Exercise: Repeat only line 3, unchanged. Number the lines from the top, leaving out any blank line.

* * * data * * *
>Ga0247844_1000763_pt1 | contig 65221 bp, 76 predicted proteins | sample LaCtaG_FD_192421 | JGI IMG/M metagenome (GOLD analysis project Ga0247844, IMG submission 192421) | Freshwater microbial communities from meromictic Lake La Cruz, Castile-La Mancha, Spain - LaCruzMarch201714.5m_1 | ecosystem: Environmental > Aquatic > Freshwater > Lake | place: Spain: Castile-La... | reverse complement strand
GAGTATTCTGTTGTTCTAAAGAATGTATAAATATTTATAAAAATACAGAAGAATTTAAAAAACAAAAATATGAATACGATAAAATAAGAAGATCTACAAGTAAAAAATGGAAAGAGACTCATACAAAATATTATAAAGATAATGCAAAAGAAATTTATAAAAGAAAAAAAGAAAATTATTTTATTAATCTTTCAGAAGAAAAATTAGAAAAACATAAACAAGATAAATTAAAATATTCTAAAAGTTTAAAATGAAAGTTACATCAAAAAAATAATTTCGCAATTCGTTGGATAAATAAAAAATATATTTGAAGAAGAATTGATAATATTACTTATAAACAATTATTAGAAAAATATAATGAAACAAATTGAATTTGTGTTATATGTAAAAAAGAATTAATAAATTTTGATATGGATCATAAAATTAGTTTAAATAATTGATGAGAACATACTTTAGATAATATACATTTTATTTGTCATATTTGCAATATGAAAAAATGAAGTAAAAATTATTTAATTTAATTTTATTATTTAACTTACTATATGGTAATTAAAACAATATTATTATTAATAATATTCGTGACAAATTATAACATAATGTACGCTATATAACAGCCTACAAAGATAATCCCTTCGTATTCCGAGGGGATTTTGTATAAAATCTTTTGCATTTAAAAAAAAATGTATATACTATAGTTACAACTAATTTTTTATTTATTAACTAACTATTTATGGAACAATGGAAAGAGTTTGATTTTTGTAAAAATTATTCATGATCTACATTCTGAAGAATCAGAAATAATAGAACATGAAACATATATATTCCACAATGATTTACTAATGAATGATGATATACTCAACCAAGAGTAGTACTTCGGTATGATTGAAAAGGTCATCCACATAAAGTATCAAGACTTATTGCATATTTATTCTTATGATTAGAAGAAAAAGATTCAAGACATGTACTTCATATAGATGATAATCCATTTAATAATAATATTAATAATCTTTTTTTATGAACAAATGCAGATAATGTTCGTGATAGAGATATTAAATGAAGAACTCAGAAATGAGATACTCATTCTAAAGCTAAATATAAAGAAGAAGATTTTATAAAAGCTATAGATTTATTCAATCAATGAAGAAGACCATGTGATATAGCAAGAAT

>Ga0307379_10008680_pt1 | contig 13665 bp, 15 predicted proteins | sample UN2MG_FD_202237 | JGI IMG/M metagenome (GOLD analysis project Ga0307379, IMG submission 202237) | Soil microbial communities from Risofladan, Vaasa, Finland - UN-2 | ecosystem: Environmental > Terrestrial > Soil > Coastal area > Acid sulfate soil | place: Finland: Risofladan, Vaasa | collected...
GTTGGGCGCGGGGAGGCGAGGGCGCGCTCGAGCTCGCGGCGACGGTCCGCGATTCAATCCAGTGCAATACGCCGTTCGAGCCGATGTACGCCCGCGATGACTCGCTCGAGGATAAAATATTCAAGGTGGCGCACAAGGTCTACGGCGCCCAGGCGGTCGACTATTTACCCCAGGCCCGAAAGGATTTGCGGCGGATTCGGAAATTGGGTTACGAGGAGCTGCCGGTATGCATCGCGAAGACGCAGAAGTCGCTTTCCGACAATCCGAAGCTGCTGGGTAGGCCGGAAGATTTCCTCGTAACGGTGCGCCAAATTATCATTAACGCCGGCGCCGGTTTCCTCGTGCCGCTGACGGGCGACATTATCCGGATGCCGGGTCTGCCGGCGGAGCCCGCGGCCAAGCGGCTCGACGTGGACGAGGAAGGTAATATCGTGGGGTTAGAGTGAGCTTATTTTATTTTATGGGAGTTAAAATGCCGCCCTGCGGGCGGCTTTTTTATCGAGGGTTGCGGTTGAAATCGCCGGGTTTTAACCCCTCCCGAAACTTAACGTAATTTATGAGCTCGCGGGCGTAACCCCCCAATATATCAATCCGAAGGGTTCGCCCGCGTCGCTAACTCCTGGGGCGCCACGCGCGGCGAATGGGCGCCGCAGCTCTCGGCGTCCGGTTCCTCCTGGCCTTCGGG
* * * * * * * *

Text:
>Ga0307379_10008680_pt1 | contig 13665 bp, 15 predicted proteins | sample UN2MG_FD_202237 | JGI IMG/M metagenome (GOLD analysis project Ga0307379, IMG submission 202237) | Soil microbial communities from Risofladan, Vaasa, Finland - UN-2 | ecosystem: Environmental > Terrestrial > Soil > Coastal area > Acid sulfate soil | place: Finland: Risofladan, Vaasa | collected...